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BP Portrait Award 2009 Shortlist Announced
Three finalists compete for BP Portrait award prize after record entry
BP-Portrait-Award-Tom-by--001_sized.jpg   BP-Portrait-Award-Changel-001_sized.jpg   BP-Portrait-Award-Manuel--001_sized.jpg
Following a record number of entries, three artists have been short-listed for the BP Portrait Award, one of Britain's most prestigious art prizes. This year the prize received 1,901 entries, an increase of over 10% on last year. For the third year running, the competition has been open to all aged 18 or over. 56 portraits have been selected for the exhibition which will be shown at the National Portrait Gallery from 18 June to 14 September 2009.

The three artists shortlisted for the 2009 award are: Annalisa Avancini for Manuel; Michael Gaskell for Tom and Peter Monkman for Changeling 2.

In addition to a prize of 25,000, the winner of the BP Portrait Award will receive a commission worth 4,000. The second prize will be 8,000 and third 6,000. For the third year there will also be a BP Young Artist Award of 5,000 for the work of an entrant aged between 18 and 30. This award along with the winners of the prizes will be announced on the evening of Tuesday 16 June.

The Portrait Award, now in its 30th year at the National Portrait Gallery and 20th year of sponsorship by BP, is a highly successful annual event aimed at encouraging artists to focus upon, and develop, the theme of painted portraiture within their work.

The three artists in consideration for the BP Portrait Award 2009 are:

Annalisa Avancini for Manuel. Annalisa, 35, is a painter and design teacher from Italy who studied at the Arts High School of Trento and the Marangoni Institute in Milan. She worked as a fashion designer for several years before turning to teaching in 2003. This was the third time that Avancini had painted Manuel, 31, a friend she met when staying with her brother in the mountains of the Trento province. 'His eclectic personality is what attracts me. His story shines through his face. Despite his young age his life is rich in experience.' Avancini started this most recent portrait last summer, attracted by the contrast between Manuel's expression, the old chair and the sunlight coming in through the window. Avancini's work has been exhibited in numerous exhibitions throughout Europe and the United States and she won First Prize in both the 1st Contemporary Art Show 2006 at the Museum of the Americas, Miami and the Painting Prize for Young Artists 2007 at the Verona Fine Art Society.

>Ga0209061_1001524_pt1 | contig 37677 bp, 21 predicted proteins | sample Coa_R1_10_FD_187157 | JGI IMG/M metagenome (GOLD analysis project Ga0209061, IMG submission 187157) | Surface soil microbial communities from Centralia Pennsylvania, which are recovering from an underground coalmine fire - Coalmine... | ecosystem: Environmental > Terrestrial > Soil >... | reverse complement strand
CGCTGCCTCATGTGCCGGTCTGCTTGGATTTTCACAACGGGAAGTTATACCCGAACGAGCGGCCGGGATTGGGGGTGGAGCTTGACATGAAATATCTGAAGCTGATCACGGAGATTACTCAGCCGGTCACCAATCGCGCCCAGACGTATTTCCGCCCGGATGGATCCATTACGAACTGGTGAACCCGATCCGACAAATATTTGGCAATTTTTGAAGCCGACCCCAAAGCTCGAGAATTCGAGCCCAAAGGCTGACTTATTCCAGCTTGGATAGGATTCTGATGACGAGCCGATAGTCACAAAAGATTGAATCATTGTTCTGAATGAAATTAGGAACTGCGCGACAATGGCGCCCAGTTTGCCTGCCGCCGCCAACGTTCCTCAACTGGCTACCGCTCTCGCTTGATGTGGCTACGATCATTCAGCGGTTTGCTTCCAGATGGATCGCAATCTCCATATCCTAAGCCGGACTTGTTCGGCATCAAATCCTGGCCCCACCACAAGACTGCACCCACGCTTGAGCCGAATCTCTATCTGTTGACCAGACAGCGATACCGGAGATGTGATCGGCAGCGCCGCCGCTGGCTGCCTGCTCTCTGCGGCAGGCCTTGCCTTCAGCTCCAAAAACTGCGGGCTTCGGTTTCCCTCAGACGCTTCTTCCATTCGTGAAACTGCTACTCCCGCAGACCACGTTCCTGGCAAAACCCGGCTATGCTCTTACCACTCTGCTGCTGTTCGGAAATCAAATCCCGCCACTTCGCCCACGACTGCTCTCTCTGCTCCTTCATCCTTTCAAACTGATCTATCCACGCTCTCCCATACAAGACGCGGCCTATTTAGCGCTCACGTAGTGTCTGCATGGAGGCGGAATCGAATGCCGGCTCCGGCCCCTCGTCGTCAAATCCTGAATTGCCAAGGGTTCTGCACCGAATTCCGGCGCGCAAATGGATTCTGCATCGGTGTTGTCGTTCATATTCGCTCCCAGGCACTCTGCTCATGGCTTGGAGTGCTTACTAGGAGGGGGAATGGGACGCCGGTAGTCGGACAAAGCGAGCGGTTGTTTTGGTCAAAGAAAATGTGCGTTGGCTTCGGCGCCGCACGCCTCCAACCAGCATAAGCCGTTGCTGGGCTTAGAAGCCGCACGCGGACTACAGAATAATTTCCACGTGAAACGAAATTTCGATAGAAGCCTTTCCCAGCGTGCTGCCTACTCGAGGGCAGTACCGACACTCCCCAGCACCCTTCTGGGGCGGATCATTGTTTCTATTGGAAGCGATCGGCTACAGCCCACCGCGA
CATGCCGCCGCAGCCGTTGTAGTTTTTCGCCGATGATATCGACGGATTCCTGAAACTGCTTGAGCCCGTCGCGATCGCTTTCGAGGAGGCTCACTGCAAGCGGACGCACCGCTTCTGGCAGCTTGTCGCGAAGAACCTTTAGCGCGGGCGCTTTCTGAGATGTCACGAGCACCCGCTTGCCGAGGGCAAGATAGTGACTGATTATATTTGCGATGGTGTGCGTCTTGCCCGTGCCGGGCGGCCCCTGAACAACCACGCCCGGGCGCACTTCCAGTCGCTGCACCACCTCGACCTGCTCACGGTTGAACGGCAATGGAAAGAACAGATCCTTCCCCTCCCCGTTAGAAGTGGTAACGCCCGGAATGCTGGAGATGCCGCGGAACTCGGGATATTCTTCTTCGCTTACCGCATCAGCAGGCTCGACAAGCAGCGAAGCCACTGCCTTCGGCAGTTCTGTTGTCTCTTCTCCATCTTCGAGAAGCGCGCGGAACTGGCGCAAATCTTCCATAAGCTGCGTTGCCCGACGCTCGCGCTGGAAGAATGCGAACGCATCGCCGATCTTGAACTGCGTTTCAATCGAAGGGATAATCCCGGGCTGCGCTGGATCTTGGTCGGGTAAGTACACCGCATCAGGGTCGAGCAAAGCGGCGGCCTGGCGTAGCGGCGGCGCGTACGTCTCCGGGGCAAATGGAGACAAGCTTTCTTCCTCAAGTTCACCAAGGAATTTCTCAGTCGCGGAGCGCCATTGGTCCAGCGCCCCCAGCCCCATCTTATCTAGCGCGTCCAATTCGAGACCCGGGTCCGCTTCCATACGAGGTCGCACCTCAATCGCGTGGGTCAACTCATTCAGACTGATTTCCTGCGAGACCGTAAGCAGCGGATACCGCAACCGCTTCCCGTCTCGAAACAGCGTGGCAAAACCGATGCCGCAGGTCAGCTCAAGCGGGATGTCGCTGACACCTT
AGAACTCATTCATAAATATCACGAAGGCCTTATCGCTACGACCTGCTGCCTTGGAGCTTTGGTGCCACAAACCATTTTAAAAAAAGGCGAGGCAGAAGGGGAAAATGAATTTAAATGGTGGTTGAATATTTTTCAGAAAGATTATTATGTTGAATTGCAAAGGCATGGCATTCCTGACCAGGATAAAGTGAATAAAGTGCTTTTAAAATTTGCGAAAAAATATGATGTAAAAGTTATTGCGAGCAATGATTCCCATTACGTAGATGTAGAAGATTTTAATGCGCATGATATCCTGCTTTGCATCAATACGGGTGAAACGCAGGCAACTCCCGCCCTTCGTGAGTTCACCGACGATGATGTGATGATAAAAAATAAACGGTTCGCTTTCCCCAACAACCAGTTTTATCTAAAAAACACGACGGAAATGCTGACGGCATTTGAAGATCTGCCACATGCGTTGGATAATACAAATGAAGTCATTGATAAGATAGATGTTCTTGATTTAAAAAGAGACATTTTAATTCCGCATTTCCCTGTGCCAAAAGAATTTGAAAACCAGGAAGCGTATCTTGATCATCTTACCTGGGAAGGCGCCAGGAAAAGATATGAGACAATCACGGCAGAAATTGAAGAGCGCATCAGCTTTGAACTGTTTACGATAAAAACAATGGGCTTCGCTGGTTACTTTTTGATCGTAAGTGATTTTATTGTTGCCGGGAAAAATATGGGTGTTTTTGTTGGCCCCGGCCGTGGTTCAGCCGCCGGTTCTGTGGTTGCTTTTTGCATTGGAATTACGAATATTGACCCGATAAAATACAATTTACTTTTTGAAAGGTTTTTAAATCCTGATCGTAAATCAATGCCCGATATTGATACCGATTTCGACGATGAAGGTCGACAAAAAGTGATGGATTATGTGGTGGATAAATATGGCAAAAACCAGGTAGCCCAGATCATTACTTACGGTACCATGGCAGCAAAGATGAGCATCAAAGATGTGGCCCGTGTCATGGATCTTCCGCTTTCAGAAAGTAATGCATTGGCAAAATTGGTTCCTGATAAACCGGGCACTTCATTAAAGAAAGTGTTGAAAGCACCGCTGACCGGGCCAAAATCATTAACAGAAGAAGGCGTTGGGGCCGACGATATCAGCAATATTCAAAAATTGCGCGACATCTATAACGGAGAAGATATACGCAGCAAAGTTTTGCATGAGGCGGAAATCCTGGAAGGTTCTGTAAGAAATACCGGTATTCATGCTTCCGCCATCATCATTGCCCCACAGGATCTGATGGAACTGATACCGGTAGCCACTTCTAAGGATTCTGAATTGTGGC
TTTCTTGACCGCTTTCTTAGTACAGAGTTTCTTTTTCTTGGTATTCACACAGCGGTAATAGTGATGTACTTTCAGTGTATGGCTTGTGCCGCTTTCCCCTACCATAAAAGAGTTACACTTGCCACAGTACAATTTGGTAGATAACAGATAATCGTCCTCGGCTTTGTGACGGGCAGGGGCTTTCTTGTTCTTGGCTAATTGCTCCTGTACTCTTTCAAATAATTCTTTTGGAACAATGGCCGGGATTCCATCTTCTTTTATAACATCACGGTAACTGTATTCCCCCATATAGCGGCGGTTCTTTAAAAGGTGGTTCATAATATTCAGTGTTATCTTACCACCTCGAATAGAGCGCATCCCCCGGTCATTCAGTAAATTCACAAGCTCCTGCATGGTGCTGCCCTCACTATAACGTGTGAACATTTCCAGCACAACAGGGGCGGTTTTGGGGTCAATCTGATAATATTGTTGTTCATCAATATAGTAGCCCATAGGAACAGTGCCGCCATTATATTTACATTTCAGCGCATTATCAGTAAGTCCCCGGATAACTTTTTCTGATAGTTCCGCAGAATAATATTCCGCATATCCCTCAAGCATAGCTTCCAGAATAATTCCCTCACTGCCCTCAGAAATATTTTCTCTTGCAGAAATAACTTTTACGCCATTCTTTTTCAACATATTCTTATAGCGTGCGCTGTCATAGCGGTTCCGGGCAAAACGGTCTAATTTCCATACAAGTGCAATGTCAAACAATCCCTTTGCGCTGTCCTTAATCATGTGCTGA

Michael Gaskell for Tom. Gaskell, 46, studied at St Helen's College of Art and Design and Coventry Polytechnic and has been exhibiting his work for over twenty years. The shortlisted portrait is of his son, Tom, who was 17 at the time of the first sitting. 'He was at the period in adolescence between boy and manhood and fleetingly suspended between both.' Gaskell continued to work on the portrait over the next two years. 'In spirit my painting owes most to Botticelli's Portrait of a Young Man which is its primary inspiration and a painting I've always loved. The pose itself is more reminiscent of a number of portraits by Holbein, an artist I greatly admire.' Gaskell won Second Prize in the BP Portrait Award 2003 and was commended in both 1999 and 2001 and his work has been the subject of five solo exhibitions.

Peter Monkman for Changeling 2. Currently Director of Art at Charterhouse, Surrey, Monkman, 44, studied visual arts at University of Lancaster, John Moores University Liverpool and the University of London. The shortlisted portrait is part of a series of portraits of his daughter, Anna, that explores the concept of the changeling, a child substituted for another by stealth, often with an elf. 'I challenge the fixed notion of an idealised image of childhood and substitute it for a more unsettling, complex, representation that exists in its own right as a painting.' The initial ideas for this portrait came from photographic studies of Anna playing in woods in Brittany where the light had a magical quality. Monkman's work has previously been exhibited in the BP Portrait Award in 1999, 2001 and 2003 and more recently at the Mall Galleries, Cadogan Contemporary, Watts Gallery and at the Science Museum, London.

The competition was judged from original paintings by this year's panel;

Sandy Nairne, Director, National Portrait Gallery, London (Chair)
James Holloway, Director, Scottish National Portrait Gallery, Edinburgh
Gillian Wearing, artist and photographer
Charlotte Mullins, art historian and critic
Des Violaris, Director, UK Arts and Culture, BP

Sandy Nairne, Director, National Portrait Gallery, says: 'This year's BP competition entry was of a very high quality, with a large number from around the world. The short-listed works show the range of techniques and styles that make portrait painting so exciting.'

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